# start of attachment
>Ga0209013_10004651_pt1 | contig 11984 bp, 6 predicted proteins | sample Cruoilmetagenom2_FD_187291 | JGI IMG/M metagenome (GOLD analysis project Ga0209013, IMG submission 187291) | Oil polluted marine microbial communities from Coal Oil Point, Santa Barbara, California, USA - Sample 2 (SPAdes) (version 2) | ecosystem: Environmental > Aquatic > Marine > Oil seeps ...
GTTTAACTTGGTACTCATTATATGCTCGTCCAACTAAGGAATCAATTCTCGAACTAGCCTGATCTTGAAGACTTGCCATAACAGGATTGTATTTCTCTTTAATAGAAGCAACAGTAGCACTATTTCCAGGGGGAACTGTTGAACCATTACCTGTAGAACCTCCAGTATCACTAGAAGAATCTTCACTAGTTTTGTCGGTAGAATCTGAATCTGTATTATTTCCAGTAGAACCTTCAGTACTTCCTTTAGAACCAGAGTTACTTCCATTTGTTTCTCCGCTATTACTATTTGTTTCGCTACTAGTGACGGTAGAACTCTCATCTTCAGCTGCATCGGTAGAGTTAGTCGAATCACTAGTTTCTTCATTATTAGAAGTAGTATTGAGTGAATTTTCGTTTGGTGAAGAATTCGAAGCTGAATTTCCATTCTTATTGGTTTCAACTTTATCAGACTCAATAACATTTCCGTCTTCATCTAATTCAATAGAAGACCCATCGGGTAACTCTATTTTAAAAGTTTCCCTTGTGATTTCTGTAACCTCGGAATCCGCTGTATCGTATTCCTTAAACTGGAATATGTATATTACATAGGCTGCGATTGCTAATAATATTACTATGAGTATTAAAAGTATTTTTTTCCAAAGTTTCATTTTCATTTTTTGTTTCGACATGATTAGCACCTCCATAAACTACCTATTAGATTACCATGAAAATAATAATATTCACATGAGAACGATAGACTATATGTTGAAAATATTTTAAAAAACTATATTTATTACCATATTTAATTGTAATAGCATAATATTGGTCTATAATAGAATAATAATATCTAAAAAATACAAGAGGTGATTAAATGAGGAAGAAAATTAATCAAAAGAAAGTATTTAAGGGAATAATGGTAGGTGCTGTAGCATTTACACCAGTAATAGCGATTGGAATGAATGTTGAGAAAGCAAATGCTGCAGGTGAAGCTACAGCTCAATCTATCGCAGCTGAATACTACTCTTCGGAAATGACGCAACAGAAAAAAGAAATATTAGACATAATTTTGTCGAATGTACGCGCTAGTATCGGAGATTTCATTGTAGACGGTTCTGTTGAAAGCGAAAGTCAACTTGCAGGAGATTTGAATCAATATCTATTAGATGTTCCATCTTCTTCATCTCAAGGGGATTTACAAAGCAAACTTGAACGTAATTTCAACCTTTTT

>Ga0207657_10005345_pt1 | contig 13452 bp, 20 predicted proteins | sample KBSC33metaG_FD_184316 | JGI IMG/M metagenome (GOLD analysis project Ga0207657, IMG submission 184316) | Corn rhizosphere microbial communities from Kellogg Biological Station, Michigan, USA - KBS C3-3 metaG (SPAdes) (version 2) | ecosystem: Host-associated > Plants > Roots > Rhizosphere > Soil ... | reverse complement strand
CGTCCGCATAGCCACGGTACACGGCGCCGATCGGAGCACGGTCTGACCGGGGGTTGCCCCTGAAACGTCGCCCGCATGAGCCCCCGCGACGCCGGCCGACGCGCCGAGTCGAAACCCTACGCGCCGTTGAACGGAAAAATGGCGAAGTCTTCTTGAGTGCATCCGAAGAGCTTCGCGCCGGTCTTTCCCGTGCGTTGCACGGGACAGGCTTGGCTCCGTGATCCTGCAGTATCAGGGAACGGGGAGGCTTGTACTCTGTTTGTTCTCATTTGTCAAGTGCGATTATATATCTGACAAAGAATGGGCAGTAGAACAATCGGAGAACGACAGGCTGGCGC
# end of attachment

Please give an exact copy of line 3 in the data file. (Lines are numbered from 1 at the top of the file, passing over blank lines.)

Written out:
>Ga0207657_10005345_pt1 | contig 13452 bp, 20 predicted proteins | sample KBSC33metaG_FD_184316 | JGI IMG/M metagenome (GOLD analysis project Ga0207657, IMG submission 184316) | Corn rhizosphere microbial communities from Kellogg Biological Station, Michigan, USA - KBS C3-3 metaG (SPAdes) (version 2) | ecosystem: Host-associated > Plants > Roots > Rhizosphere > Soil ... | reverse complement strand